War of the Rebellion: Serial 007 Page 0921 Chapter XVII. CORRESPONDENCE, ETC.-CONFEDERATE.

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the Department of Alabama and West Florida, and, in addition thereto, assumes that of the troops in North Mississippi and south of this point in West Tennessee; the whole to be designated as the Second Grand Division of the Army of the Mississippi Valley, headquarters for the present at Jackson, Tenn.

II. The following staff officers are announced as attached to the headquarters of the division:

1. Major George G. Garner, assistant adjutant-general.

2. First Lieutenant Towson Ellis and

3. S. Parker, jr., aides-de-camp.

4. Colonel J. E. Slaughter, P. A., acting inspector-general.

5. Colonel J. B. Villepigue, P. A., chief of engineers and artillery.

6. Captain H. Oladowski, C. S. artillery, chief of ordnance.

7. Major J. J. Walker, assistant commissary of subsistence.

8. Captain L. V. Johnston, assistant quartermaster.

9. Surg. A. J. Foard, medical director.

10. First Lieutenant H. W. Walter, Ninth Mississippi Volunteers, acting assistant adjutant-general and judge-advocate.


Major-General, P. A.


Honorable J. P. BENJAMIN,

Secretary of War:

SIR: The House of Representatives this day passed the following resolution, to wit:

Resolved, That the Secretary of War be requested to give information to this House on the following points, viz:

At what period was it that the Confederate forces under General Johnston first established themselves in the city of Bowling Breen, adn what was our force at that time and within the period of a week?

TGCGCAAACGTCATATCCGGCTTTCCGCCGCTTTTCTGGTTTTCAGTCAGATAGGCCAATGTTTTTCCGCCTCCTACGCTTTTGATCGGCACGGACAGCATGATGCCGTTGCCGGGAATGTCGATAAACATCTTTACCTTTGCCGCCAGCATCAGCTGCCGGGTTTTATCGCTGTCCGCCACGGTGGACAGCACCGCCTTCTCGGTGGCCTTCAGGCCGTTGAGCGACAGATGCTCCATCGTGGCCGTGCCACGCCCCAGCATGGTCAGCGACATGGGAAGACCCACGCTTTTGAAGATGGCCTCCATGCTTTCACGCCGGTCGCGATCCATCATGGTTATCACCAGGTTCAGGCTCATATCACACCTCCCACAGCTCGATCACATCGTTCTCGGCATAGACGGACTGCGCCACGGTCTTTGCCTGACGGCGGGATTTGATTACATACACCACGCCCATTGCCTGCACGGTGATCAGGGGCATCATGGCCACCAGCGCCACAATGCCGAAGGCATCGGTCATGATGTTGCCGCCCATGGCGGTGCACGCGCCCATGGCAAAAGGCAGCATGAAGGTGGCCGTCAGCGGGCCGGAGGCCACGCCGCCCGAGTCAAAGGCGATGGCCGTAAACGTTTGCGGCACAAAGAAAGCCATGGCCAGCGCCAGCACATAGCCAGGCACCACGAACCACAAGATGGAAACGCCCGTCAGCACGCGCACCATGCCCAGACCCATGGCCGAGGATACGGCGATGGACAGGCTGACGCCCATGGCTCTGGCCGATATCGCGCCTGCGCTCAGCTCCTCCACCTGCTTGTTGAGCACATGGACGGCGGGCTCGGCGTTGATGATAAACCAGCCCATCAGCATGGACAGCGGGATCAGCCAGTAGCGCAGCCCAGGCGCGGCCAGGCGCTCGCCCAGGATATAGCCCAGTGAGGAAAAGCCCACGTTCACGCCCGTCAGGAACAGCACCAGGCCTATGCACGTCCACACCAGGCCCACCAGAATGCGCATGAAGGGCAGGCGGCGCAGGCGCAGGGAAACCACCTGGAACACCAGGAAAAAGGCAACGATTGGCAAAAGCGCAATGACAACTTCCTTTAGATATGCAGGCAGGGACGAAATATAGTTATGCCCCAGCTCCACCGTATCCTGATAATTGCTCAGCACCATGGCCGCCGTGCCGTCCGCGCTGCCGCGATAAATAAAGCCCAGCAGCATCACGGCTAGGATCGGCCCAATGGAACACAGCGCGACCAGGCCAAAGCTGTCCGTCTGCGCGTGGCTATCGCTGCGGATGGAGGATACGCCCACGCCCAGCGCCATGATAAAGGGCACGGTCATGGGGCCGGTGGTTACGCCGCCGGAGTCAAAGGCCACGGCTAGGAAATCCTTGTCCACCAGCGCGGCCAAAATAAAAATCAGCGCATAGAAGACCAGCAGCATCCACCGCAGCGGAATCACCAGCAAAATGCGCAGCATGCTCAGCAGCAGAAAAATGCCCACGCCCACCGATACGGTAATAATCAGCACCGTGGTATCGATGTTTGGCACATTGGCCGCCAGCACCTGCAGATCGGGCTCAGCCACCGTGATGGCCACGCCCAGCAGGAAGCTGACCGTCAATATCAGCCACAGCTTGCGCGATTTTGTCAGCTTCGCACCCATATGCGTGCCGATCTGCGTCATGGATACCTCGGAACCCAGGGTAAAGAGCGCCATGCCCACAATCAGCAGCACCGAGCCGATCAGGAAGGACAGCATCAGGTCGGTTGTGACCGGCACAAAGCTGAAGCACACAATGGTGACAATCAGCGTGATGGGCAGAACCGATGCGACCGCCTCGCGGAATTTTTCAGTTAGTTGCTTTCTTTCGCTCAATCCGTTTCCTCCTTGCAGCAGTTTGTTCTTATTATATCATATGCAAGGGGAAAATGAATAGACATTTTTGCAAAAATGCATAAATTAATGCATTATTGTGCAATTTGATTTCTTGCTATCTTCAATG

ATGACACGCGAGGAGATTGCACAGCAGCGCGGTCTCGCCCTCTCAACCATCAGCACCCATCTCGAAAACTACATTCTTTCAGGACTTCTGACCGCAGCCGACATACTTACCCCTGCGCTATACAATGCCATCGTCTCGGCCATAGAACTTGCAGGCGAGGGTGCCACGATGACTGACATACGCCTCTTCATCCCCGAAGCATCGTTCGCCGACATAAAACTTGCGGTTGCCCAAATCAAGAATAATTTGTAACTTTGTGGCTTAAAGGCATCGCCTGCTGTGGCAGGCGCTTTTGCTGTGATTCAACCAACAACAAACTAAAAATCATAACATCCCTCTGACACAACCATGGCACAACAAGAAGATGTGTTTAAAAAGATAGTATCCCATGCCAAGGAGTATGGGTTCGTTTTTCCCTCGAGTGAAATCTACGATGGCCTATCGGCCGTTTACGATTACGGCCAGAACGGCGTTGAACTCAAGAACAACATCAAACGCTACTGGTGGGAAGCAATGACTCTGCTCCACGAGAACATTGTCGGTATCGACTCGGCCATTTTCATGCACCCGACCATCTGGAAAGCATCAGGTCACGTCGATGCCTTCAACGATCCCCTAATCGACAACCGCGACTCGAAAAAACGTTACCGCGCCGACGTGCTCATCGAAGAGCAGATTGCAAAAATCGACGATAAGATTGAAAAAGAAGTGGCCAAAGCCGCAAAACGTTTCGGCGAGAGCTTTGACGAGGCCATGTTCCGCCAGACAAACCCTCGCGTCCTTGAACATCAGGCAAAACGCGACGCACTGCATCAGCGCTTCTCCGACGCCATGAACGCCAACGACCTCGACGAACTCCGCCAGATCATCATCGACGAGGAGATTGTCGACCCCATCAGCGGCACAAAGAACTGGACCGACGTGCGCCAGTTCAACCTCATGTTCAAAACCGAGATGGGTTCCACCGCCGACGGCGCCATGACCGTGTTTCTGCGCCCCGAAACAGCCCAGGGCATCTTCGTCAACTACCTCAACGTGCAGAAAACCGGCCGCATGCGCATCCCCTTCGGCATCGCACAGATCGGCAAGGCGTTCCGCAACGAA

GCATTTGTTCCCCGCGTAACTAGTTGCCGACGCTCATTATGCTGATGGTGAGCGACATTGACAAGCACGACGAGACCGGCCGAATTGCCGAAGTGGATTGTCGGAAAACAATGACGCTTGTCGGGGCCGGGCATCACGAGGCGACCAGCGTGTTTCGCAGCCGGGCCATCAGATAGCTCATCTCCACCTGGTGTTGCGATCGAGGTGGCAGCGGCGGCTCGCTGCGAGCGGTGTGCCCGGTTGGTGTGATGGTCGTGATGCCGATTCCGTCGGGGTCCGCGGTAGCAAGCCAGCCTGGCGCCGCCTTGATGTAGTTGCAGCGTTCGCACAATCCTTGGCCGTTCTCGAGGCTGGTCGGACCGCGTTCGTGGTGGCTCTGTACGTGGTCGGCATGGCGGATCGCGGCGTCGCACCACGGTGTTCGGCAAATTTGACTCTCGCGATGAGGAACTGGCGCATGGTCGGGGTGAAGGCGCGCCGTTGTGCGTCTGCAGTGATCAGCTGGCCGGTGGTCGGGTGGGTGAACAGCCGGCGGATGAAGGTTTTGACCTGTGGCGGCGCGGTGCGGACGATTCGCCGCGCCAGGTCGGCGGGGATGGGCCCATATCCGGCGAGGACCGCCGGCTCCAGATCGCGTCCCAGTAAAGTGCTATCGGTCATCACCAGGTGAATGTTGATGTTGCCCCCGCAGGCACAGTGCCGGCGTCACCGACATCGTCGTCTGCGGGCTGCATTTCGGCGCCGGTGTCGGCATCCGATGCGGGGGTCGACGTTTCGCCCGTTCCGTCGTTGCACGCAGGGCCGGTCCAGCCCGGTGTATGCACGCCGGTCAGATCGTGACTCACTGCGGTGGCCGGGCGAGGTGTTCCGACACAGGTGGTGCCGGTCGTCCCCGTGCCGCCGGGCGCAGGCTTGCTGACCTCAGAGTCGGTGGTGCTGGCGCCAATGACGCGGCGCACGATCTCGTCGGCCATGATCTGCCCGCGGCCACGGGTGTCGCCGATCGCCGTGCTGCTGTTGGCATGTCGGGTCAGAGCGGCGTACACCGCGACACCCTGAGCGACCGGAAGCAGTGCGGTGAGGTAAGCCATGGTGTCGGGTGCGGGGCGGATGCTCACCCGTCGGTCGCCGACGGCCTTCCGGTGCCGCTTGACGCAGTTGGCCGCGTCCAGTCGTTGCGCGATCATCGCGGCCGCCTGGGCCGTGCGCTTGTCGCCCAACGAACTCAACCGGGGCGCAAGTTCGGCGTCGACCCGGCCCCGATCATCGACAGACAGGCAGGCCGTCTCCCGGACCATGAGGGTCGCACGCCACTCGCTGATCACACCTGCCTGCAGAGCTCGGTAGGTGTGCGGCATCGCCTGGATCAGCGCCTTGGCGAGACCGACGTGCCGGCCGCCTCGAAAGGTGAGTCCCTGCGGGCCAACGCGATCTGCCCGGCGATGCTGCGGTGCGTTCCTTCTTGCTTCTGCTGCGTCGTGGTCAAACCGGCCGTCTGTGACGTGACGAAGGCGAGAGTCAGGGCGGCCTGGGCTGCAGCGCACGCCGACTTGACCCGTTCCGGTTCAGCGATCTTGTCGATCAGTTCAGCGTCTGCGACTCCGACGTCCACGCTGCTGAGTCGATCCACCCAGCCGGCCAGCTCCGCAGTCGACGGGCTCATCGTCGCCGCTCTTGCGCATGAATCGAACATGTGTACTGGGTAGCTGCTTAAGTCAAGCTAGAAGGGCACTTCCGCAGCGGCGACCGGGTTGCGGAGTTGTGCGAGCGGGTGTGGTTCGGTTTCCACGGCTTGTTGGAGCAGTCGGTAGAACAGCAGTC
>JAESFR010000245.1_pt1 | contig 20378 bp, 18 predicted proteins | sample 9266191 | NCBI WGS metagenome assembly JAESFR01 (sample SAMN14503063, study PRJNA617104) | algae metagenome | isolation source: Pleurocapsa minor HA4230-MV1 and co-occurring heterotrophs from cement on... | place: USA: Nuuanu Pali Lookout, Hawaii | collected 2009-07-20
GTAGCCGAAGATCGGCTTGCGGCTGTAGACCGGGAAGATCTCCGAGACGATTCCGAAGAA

What was the force of the enemy at that period between Bowling Green and the Ohio River, and where located?

What prevented General Johnston at that time from making a forward movement towards the Ohio River? Was he retrained by instructions from the War Department or was he left to his own discretion in the matter?

What forces, if any, were sent from Bowling Green to Fort Donelson previous to the first battle at that place and under whose command?

What number of forces did General Johnston retain at Bowling Green up to the time of its evacuation?

Did General Johnston re-enforce or attempt to re-enforce the Confederate Army at Fort Donelson during the progress of the conflicts at that place? Is it within the knowledge of the War Department that any applications were made by the commanders of our forces at Fort Donelson for re-enforcements previous to ordering the conflicts of that place?

Was General Johnston restrained by orders from the War Department from sending re-enforcements or was he left to his own discretion in that regard?

What means of transportation had General Johnston at Bowling Green to enable him to re-enforce Fort Donelson during the contests had he been disposed to do so?

When were the fortifications along the banks of the Cumberland and Tennessee Rivers, with the view to judicious selections of places for fortifications, before the sites for Forts Henry and Donelson were selected?

Did General Johnston fall back from Bowling Green in accordance with instructions from the War Department or was he left to his own discretion in the matter?

Why was Nashville surrendered to the enemy?

Did General Johnston proceed upon his own discretion or under instructions form the War Department in regard to the act of surrendering that city into the hands of the enemy?